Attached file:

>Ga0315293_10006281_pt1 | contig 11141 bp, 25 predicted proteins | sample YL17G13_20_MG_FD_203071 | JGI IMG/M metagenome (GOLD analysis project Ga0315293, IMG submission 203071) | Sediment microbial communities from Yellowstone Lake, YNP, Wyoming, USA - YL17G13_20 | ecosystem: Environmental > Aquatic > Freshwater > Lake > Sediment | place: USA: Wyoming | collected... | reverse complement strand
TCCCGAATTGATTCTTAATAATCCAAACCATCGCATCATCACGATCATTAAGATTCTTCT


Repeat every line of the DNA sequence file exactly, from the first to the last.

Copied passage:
>Ga0315293_10006281_pt1 | contig 11141 bp, 25 predicted proteins | sample YL17G13_20_MG_FD_203071 | JGI IMG/M metagenome (GOLD analysis project Ga0315293, IMG submission 203071) | Sediment microbial communities from Yellowstone Lake, YNP, Wyoming, USA - YL17G13_20 | ecosystem: Environmental > Aquatic > Freshwater > Lake > Sediment | place: USA: Wyoming | collected... | reverse complement strand
TCCCGAATTGATTCTTAATAATCCAAACCATCGCATCATCACGATCATTAAGATTCTTCT